All ages deal with the debate between reform and revolution in the contexts of their
distinctive challenges, problems, and prospects. While reflecting on today’s sociopolitical
realities in the U.S., this paper identifies a theoretical stagnancy in academia
that deters any radical praxis for revolution. Addressing some key theoretical stances
within the reform/revolution dyad, the paper argues that any criticism of “revolution in
a linear future” is no easy approval for “reform in a static present” either. Also,
replacing the “apocalyptic future” with the “here and now” of the progressive present
is perhaps inadequate without critically reflecting on the “quality” of the “present”.
This paper does not recommend any specific prescriptive means but outlines a
speculative prospect of “here and now” for revolution. It critiques theoretical stances
of a number of postcolonial and poststructuralist thinkers and argues that these
stances eventually get appropriated within the hegemonic reform-based justice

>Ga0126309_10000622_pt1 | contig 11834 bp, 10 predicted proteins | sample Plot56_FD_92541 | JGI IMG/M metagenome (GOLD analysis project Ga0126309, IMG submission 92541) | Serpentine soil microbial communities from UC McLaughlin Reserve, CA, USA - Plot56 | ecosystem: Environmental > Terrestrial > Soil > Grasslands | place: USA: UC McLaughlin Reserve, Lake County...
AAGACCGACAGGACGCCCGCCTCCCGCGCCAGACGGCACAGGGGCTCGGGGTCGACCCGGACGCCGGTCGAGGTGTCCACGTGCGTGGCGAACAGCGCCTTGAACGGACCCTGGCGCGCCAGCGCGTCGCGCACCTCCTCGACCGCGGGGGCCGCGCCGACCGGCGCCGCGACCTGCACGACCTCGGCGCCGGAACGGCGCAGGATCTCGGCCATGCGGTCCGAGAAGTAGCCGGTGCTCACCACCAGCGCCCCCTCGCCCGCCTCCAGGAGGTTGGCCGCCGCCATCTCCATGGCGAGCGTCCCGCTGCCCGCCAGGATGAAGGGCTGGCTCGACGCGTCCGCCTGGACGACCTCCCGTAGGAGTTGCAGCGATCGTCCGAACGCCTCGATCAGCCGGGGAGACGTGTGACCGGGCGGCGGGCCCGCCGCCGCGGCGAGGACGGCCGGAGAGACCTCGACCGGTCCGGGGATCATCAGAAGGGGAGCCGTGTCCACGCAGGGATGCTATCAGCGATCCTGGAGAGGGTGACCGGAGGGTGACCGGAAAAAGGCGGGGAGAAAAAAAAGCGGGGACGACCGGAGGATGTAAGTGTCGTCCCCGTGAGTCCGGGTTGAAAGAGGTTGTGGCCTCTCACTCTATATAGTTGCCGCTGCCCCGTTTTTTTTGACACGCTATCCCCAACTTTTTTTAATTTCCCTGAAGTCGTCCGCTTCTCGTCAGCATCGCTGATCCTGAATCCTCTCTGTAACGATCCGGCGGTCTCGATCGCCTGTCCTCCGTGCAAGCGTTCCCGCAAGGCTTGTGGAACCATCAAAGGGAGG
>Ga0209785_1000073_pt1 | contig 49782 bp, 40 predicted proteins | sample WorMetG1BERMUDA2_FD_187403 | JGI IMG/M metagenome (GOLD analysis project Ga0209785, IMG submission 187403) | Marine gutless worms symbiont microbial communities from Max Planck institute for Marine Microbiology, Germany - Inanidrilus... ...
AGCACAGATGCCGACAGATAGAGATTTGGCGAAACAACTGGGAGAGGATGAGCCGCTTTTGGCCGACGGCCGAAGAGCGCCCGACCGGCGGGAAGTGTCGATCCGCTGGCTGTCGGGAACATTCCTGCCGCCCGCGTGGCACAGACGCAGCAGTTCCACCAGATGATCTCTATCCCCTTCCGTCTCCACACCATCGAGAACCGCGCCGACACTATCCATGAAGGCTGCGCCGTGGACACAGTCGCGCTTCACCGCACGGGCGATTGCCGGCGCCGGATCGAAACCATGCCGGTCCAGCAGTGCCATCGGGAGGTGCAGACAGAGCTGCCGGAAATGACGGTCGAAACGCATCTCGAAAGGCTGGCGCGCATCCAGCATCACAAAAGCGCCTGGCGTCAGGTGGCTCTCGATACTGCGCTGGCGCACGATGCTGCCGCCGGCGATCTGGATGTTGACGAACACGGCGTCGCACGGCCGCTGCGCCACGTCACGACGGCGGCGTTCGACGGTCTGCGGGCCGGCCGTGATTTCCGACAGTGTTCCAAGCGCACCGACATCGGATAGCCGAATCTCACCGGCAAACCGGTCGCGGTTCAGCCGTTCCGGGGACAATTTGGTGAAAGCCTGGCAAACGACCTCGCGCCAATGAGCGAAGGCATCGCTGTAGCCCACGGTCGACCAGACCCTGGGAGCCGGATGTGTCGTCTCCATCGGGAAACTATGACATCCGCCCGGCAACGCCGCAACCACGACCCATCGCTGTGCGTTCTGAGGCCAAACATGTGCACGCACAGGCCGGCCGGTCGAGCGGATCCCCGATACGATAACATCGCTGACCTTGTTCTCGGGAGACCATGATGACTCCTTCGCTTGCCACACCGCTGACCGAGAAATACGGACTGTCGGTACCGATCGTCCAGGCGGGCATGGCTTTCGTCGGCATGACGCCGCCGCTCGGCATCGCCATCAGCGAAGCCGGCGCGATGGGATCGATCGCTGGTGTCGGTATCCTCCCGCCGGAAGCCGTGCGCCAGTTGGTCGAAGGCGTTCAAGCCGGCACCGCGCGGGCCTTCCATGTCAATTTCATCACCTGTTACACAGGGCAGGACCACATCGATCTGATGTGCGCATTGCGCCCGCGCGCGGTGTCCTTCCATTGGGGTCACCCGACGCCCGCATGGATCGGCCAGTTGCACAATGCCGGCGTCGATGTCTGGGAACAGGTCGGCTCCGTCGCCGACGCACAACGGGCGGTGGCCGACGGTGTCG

underpinning neoliberalism. It argues that using the work of Henry Lefebvre, David
Harvey, and Doreen Massey, a spatiotemporal dialectic for revolution can be
developed which in turn also embraces revolutionary visions of Alain Badiou. The
paper explains how this dialectic reveals an inadequacy in the politics of reform and
adjustment within theories of James C Scott, Michel de Certeau, Homi K Bhabha,
Michel Foucault and Gilles Deleuze. It shows how liberal justice discourses that
routinely promote reform in an attempt to misguide revolutionary potentials manage to find a comfort zone in the politics of difference. Specifically, the paper invests in the
interstice between two types of theories to queer the longstanding reform-revolution
"Queering the Reform/Revolution Dyad: A Spatiotemporal Dialectic,"
Catalyst: A Social Justice Forum:
1, Article 4.
Available at: http://trace.tennessee.edu/catalyst/vol6/iss1/4